FIG. 1 is a front view of trailing aircraft flying in formation with a leading aircraft relative to a vortex produced by the leading aircraft according to one embodiment;

FIG. 2A is a top plan view of a trailing aircraft flying in formation with a leading aircraft relative to a vortex produced by the leading aircraft according to one embodiment;

FIG. 2B is a front view of a trailing aircraft flying in formation with a leading aircraft relative to a vortex produced by the leading aircraft according to one embodiment;

FIG. 3 is a schematic block diagram of a flight controller configured to control formation flight according to one embodiment;

FIG. 4 is a schematic block diagram of a position module of the flight controller configured to determine a vortex position and desired aircraft position according to one embodiment;

FIG. 5 is a schematic block diagram of an aircraft control module of the flight controller configured to determine a roll demand and altitude demand according to one embodiment;

FIG. 6 is a schematic block diagram of a flight control system according to one embodiment utilizing pilot input;

FIG. 7 is a schematic block diagram of a flight control system according to another embodiment with a peak-seeking controller; and

FIG. 8 is a schematic block diagram of a flight control system according to another embodiment detailing a peak-seeking module of the system.

DETAILED DESCRIPTION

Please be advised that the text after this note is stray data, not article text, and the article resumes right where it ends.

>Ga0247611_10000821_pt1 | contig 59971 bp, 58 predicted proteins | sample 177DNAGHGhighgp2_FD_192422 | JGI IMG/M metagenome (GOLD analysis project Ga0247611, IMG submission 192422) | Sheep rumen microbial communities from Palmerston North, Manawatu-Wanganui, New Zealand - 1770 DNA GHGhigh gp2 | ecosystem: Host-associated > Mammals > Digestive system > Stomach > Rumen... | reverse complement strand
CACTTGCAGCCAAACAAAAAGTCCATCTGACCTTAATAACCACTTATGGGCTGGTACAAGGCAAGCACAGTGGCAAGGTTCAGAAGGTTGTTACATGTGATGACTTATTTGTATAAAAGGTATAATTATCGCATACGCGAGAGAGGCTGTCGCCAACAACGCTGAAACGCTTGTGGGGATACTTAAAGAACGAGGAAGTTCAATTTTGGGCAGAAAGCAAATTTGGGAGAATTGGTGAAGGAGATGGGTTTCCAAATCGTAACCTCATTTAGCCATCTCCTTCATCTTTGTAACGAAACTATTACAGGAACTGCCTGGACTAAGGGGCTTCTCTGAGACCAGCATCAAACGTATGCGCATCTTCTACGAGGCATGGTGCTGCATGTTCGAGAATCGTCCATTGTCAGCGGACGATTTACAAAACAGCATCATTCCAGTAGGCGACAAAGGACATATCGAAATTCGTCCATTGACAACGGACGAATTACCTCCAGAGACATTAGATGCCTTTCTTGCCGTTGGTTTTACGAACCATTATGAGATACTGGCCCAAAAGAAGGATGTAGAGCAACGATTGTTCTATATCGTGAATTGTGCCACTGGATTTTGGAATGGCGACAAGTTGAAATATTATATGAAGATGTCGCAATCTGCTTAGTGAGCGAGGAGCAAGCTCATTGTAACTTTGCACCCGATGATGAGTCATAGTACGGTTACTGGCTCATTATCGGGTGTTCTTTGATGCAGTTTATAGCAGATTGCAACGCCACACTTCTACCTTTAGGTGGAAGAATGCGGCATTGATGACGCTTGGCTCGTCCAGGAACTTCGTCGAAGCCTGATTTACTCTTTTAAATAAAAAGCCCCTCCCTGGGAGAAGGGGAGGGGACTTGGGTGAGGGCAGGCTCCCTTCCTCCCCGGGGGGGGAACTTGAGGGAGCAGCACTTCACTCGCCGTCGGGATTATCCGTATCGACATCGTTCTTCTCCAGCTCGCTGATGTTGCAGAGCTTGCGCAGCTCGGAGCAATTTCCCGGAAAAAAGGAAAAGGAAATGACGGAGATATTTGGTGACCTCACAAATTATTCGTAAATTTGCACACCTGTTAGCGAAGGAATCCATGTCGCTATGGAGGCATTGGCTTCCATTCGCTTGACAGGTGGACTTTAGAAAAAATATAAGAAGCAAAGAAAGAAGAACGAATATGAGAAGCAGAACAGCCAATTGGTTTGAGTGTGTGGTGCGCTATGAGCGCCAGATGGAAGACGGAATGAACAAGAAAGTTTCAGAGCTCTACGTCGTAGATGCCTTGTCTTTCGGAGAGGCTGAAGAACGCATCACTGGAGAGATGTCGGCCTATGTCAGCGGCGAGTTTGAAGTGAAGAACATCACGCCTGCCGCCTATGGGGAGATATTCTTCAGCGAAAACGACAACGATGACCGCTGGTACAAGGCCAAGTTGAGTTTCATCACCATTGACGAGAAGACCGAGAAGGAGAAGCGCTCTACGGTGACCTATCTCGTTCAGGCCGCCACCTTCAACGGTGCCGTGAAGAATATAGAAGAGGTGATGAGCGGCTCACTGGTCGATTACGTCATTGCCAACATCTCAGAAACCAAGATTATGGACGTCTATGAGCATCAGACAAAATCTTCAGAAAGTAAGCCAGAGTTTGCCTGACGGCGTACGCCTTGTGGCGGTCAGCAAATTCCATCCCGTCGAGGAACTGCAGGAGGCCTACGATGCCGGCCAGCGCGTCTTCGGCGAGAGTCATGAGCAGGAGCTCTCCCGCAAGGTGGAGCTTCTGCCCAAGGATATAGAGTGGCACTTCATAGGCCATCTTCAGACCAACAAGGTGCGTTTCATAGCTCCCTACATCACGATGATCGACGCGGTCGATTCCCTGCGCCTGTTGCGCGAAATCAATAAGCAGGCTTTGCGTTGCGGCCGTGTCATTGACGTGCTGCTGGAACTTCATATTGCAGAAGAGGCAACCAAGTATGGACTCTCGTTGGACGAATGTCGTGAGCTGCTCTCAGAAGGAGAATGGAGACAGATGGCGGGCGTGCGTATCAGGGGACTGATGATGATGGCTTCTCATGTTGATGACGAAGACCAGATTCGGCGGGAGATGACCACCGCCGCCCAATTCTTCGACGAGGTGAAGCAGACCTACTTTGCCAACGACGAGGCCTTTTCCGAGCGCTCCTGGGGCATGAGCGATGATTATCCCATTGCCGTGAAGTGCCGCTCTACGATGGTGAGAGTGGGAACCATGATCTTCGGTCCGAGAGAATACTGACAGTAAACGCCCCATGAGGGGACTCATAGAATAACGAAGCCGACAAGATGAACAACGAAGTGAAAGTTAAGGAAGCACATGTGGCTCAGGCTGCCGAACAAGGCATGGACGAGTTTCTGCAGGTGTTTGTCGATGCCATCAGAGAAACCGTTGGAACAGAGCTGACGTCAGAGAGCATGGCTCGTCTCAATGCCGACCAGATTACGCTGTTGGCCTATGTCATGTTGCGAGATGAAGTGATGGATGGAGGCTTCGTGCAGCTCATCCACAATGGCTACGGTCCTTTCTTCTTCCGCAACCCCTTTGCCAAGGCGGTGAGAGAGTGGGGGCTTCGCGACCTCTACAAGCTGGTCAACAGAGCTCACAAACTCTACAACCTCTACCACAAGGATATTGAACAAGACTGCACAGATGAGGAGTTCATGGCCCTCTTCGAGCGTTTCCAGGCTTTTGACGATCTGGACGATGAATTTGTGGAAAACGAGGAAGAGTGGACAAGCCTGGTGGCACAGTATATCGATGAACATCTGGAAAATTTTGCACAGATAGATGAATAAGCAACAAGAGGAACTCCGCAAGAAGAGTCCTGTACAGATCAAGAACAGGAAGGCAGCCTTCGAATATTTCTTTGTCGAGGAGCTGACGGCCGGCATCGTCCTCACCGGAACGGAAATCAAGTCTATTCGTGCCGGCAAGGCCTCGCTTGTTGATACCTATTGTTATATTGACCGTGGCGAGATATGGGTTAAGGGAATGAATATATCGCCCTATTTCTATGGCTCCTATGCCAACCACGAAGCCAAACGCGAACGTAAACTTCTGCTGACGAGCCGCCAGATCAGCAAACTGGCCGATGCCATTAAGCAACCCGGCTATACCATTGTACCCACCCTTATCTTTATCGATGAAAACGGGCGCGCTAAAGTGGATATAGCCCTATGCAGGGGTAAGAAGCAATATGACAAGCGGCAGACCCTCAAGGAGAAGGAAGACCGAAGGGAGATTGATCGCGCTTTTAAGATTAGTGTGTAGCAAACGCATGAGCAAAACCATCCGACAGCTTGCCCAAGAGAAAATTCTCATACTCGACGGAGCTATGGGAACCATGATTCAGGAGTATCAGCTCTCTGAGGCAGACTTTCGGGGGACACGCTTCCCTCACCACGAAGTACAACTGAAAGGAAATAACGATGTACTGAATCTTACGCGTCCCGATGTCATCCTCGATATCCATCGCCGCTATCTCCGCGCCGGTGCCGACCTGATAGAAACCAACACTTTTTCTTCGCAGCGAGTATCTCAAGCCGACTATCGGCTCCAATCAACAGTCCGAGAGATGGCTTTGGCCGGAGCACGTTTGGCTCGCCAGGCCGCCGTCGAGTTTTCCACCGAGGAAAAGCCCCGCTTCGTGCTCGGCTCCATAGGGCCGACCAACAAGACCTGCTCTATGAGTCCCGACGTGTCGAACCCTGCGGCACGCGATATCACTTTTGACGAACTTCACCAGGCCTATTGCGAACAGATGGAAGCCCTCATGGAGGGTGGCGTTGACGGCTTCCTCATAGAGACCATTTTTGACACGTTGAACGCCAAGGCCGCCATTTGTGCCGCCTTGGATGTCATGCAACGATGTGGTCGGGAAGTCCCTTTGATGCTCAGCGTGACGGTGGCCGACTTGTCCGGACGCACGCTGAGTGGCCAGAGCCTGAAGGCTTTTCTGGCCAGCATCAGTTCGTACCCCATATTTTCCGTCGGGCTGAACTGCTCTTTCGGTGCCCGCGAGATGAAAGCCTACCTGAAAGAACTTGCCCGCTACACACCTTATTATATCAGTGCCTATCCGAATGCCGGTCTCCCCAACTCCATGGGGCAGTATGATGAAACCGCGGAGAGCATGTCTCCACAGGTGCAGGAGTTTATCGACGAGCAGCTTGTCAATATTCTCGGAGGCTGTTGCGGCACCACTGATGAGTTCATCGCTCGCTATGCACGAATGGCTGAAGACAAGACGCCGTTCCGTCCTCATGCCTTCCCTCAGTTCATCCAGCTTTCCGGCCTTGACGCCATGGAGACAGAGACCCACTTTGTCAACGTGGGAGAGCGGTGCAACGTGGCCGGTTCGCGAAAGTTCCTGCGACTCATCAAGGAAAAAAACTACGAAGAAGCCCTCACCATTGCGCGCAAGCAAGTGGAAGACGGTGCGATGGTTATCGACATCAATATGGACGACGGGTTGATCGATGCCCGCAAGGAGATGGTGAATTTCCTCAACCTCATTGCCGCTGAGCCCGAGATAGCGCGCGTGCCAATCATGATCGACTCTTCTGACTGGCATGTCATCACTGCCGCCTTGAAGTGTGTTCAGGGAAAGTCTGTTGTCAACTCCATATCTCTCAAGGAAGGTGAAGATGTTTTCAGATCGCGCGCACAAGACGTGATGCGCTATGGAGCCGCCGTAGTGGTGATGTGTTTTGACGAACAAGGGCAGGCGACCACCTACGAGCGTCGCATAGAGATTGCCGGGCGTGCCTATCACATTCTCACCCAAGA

Reference throughout this specification to “one embodiment,” “an embodiment,” or similar language means that a particular feature, structure, or characteristic described in connection with the embodiment is included in at least one embodiment of the present disclosure. Appearances of the phrases “in one embodiment,” “in an embodiment,” and similar language throughout this specification may, but do not necessarily, all refer to the same embodiment. Similarly, the use of the term “implementation” means an implementation having a particular feature, structure, or characteristic described in connection with one or more embodiments of the present disclosure, however, absent an express correlation to indicate otherwise, an implementation may be associated with one or more embodiments.

With reference to FIGS. 1 and 2, described herein is one embodiment of a formation flight control system that utilizes the aerodynamic benefit from a wingtip vortex 30 generated by a leading aircraft 10 to achieve operational benefits for a trailing aircraft 20. Generally, a wingtip vortex 30, or wake as also used herein, is a circular pattern of rotating air trailing a wingtip as the wing 35 generates lift. In this regard, as shown in FIG. 1, the leading aircraft 10 may include a first wing 35a positioned on a first side 37a of a fuselage 37 of the leading aircraft 10 to generate a first vortex 30a, and a second wing 35b positioned on a second side 37b of the fuselage 37 of the leading aircraft 10 to generate a second vortex 30b, collectively disclosed herein as vortices. As such, as disclosed herein, any reference in the detailed description to a vortex 30 applies equally to the first vortex 30a and/or the second vortex 30b.

Because the swirling motion of a vortex has a generally circular pattern, upwardly directed portions 40 of the swirling air can provide updraft forces. Moreover, the wingtip vortex 30 swirls from the wingtip such that the upwardly directed portion 40 of the vortex 30 emitted from the leading aircraft 10 is located at the outward side of the vortex or at the side of the vortex farthest away from the fuselage 37 of the leading aircraft 10.